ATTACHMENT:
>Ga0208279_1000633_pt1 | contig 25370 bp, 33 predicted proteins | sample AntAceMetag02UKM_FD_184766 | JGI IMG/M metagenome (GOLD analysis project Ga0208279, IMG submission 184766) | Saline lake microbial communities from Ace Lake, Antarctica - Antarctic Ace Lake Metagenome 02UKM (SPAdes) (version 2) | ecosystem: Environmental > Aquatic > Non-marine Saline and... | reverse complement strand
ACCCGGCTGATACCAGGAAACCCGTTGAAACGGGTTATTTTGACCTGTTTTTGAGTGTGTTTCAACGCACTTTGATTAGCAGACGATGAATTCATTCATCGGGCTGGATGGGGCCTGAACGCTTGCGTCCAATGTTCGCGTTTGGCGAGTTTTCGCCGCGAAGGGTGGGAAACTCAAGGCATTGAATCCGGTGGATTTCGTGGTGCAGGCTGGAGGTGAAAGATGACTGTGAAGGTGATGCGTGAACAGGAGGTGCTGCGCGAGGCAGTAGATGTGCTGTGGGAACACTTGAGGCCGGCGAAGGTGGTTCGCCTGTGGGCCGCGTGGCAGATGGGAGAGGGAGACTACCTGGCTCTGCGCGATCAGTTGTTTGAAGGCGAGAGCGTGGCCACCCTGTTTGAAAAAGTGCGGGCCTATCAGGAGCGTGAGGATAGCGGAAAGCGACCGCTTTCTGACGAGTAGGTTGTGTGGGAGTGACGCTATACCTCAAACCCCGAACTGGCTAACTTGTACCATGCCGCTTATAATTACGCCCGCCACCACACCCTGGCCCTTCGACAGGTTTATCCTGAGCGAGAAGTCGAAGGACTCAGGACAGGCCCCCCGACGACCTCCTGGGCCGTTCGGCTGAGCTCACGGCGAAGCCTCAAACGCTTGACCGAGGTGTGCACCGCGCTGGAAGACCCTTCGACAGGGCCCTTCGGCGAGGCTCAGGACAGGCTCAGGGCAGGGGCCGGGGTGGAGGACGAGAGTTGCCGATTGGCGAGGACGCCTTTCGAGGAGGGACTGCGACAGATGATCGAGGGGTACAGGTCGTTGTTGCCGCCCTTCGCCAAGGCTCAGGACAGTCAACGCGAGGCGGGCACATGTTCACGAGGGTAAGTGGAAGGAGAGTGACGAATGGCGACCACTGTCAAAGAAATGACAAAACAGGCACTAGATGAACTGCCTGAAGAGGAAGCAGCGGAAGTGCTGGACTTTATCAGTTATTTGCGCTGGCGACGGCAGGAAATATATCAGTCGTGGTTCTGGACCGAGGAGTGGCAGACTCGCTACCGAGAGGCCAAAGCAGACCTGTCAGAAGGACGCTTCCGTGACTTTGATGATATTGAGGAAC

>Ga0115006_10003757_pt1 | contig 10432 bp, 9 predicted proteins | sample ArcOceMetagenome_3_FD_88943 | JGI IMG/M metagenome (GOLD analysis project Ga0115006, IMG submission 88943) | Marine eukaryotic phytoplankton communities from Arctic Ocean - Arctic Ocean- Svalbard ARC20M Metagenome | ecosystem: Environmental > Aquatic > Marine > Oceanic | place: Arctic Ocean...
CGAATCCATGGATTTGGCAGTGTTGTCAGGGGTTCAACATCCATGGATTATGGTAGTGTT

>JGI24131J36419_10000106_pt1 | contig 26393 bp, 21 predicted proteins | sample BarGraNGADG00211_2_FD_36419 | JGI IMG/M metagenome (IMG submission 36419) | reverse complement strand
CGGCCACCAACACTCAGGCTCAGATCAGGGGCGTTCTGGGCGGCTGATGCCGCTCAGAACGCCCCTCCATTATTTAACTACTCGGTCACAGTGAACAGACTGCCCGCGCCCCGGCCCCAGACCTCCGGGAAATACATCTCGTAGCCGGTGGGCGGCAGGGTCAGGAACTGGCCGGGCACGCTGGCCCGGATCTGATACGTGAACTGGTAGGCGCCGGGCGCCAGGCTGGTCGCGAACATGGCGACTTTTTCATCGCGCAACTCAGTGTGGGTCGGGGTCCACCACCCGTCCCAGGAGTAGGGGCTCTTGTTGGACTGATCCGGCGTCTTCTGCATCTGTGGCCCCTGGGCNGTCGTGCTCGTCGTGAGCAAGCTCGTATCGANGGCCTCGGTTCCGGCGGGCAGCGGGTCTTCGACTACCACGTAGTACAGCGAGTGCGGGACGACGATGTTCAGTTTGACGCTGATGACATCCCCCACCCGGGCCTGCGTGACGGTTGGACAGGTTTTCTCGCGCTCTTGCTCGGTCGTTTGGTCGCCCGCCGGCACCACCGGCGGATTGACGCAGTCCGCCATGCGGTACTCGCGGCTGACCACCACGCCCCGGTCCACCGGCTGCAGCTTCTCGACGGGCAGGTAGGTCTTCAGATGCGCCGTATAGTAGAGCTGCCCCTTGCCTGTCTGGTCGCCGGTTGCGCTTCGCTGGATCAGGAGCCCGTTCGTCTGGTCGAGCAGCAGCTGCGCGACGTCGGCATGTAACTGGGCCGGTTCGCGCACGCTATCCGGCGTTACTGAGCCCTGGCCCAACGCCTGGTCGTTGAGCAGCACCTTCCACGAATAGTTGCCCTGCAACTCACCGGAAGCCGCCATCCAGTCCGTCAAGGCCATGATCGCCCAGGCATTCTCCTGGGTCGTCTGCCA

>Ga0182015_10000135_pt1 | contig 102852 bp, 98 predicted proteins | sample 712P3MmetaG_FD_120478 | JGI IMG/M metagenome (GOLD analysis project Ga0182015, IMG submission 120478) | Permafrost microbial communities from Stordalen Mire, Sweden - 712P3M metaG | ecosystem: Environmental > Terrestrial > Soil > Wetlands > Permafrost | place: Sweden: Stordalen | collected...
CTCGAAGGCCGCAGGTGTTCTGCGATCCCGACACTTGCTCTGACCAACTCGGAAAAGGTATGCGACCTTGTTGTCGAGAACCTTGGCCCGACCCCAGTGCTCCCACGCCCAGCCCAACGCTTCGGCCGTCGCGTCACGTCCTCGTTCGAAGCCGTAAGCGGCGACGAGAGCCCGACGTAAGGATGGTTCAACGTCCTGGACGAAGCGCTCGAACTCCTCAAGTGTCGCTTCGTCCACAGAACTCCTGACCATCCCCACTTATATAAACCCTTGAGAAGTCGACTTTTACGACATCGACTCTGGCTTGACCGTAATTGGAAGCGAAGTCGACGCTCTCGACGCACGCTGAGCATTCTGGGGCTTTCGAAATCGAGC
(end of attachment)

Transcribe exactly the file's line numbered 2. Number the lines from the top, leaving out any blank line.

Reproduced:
ACCCGGCTGATACCAGGAAACCCGTTGAAACGGGTTATTTTGACCTGTTTTTGAGTGTGTTTCAACGCACTTTGATTAGCAGACGATGAATTCATTCATCGGGCTGGATGGGGCCTGAACGCTTGCGTCCAATGTTCGCGTTTGGCGAGTTTTCGCCGCGAAGGGTGGGAAACTCAAGGCATTGAATCCGGTGGATTTCGTGGTGCAGGCTGGAGGTGAAAGATGACTGTGAAGGTGATGCGTGAACAGGAGGTGCTGCGCGAGGCAGTAGATGTGCTGTGGGAACACTTGAGGCCGGCGAAGGTGGTTCGCCTGTGGGCCGCGTGGCAGATGGGAGAGGGAGACTACCTGGCTCTGCGCGATCAGTTGTTTGAAGGCGAGAGCGTGGCCACCCTGTTTGAAAAAGTGCGGGCCTATCAGGAGCGTGAGGATAGCGGAAAGCGACCGCTTTCTGACGAGTAGGTTGTGTGGGAGTGACGCTATACCTCAAACCCCGAACTGGCTAACTTGTACCATGCCGCTTATAATTACGCCCGCCACCACACCCTGGCCCTTCGACAGGTTTATCCTGAGCGAGAAGTCGAAGGACTCAGGACAGGCCCCCCGACGACCTCCTGGGCCGTTCGGCTGAGCTCACGGCGAAGCCTCAAACGCTTGACCGAGGTGTGCACCGCGCTGGAAGACCCTTCGACAGGGCCCTTCGGCGAGGCTCAGGACAGGCTCAGGGCAGGGGCCGGGGTGGAGGACGAGAGTTGCCGATTGGCGAGGACGCCTTTCGAGGAGGGACTGCGACAGATGATCGAGGGGTACAGGTCGTTGTTGCCGCCCTTCGCCAAGGCTCAGGACAGTCAACGCGAGGCGGGCACATGTTCACGAGGGTAAGTGGAAGGAGAGTGACGAATGGCGACCACTGTCAAAGAAATGACAAAACAGGCACTAGATGAACTGCCTGAAGAGGAAGCAGCGGAAGTGCTGGACTTTATCAGTTATTTGCGCTGGCGACGGCAGGAAATATATCAGTCGTGGTTCTGGACCGAGGAGTGGCAGACTCGCTACCGAGAGGCCAAAGCAGACCTGTCAGAAGGACGCTTCCGTGACTTTGATGATATTGAGGAAC